This blog was contributed by Chris Roles, Director of Age International.
The world is undergoing a demographic revolution. We are currently witnessing the dividends of improving health care and living standards in fast rising longevity across the globe.
The number of older people over 60 years old is expected to increase from about 600 million in 2000 to 2 billion by 2050. This change will be most dramatic in developing world countries where the number of older people is expected to triple during the next 40 years.
But as often happens with demographic change, social attitudes and legal protection lag behind, with policy makers scrambling to keep up with the transforming landscape. Continue reading “Why we need a convention on the rights of older people”
These are tough times for all of us trying to balance our budgets. We all have to find ways of cutting corners so we can continue to feed our families. For some of us that means buying less food, for others that means buying cheaper food. But what is the real price of cheap food?
- The public wants cheaper produce;
- The supermarkets want to attract customers by keeping prices lower;
- The supermarkets therefore pay lower prices to their suppliers;
- And right at the end of the chain, the farmer suffers.
Nowhere is this more evident in developing countries which either cannot afford to pay its farmers subsidies, or choose not to do so.
These are tough times for us; but even tougher times for millions of farmers and workers in developing countries – many of whom are older people. Despite producing approximately 70 per cent of the world’s food, over half of the world’s hungry people are smallholder farmers themselves, who struggle to earn a decent living from their crops. Unfair trade means they still only receive a tiny proportion of the price we pay for food.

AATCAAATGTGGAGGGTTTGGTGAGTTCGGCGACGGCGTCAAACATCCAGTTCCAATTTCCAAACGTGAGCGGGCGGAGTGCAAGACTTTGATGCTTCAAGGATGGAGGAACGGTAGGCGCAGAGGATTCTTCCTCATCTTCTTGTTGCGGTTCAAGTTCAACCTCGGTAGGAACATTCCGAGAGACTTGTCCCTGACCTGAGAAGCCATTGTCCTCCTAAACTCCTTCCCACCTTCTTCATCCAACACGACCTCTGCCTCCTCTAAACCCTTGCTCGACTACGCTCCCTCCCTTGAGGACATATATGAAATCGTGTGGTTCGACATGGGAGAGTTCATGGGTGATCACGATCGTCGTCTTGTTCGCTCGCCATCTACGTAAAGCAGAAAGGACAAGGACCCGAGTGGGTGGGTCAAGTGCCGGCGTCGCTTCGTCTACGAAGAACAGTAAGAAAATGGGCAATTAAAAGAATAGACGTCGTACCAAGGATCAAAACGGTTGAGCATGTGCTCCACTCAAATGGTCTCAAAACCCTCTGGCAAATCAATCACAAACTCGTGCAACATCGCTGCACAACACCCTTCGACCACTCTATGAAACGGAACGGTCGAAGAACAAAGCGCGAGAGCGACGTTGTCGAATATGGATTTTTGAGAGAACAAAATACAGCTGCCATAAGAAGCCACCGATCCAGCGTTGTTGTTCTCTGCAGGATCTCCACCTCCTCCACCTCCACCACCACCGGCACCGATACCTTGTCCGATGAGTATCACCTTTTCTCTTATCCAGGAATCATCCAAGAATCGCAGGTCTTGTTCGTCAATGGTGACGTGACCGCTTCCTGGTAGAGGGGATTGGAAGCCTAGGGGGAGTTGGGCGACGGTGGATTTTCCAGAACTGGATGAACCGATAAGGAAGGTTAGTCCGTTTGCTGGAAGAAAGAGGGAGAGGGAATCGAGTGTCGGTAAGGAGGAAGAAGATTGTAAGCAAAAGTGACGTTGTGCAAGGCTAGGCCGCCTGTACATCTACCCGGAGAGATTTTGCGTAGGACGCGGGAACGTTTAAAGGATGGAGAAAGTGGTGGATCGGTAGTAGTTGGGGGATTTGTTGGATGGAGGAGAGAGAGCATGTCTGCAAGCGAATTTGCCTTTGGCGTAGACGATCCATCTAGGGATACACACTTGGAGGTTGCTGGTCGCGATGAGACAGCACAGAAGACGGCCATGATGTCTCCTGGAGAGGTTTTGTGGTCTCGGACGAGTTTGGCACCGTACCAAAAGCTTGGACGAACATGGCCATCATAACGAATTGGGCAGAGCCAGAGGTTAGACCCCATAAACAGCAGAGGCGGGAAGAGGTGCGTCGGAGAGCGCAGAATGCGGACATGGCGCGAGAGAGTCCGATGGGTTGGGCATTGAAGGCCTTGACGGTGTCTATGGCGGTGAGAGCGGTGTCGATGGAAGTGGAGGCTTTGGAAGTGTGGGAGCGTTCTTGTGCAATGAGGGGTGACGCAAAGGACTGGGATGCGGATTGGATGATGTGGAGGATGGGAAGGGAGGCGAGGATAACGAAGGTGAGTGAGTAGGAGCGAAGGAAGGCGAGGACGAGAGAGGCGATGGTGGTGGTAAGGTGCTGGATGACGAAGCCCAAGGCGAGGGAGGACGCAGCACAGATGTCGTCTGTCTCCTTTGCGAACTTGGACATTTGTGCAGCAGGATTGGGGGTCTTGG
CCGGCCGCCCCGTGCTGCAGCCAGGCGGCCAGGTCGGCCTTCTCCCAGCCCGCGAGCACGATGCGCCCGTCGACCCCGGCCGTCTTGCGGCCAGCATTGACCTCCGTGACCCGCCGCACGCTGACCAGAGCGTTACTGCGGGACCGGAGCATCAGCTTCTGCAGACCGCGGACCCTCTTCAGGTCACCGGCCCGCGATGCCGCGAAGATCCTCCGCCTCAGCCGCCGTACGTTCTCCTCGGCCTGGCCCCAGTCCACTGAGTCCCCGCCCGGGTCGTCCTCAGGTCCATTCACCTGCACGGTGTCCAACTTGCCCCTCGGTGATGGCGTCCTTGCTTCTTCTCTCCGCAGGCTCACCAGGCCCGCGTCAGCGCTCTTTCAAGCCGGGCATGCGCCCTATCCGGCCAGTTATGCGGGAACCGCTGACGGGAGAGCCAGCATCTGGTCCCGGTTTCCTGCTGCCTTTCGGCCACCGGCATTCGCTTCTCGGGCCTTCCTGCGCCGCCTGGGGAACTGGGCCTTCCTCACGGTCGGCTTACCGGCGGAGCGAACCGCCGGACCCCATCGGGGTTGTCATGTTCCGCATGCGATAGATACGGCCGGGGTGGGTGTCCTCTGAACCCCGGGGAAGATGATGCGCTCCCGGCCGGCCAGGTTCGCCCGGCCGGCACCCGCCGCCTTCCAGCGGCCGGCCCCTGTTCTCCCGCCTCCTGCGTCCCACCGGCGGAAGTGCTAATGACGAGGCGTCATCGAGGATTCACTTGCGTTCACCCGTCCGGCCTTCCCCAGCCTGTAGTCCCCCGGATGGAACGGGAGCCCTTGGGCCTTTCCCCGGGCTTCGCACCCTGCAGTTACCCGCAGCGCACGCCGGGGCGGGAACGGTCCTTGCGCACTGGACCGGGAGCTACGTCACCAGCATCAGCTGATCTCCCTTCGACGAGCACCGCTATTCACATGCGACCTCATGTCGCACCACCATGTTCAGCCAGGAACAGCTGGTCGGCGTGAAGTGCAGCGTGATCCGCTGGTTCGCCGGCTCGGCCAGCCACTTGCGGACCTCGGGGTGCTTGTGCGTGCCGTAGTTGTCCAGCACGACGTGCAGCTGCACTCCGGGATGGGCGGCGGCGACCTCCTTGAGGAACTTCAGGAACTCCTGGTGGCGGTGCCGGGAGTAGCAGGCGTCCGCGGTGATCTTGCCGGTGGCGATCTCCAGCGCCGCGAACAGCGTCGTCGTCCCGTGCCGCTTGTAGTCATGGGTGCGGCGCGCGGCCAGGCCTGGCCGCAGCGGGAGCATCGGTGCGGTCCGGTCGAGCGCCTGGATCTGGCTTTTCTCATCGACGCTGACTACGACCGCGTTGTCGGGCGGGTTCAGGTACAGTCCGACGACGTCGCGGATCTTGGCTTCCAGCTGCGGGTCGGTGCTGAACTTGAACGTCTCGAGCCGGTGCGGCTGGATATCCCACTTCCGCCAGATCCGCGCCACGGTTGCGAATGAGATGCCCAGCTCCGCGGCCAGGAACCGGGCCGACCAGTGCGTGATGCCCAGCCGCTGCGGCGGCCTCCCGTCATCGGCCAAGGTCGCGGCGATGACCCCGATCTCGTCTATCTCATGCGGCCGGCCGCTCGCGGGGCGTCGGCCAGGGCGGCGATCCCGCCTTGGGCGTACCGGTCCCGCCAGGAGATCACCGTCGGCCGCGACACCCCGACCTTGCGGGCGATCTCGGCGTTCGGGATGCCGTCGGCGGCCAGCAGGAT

1 October is the International Day of Older Persons. Age International sees this as a time to celebrate the achievements of older people and a time to celebrate increased life expectancy around the world.
Population ageing is one of the most significant trends of the 21st century. With 1 in 9 persons in the world aged 60 years or over, projected to increase to 1 in 5 by 2050, population ageing is a phenomenon that can no longer be ignored.
It has important and far-reaching implications for all aspects of society.
Population ageing is happening in all regions and countries at various levels of development. It is progressing fastest in developing countries, including those that have a large population of young people. Of the current 15 countries with more than 10 million older persons, seven of these are developing countries.
Ageing is a triumph of development and increasing longevity is one of humanity’s greatest achievements. People live longer because of improved nutrition, sanitation, medical advances, health care, education and economic well-being. Continue reading “Celebrating the achievements of older people”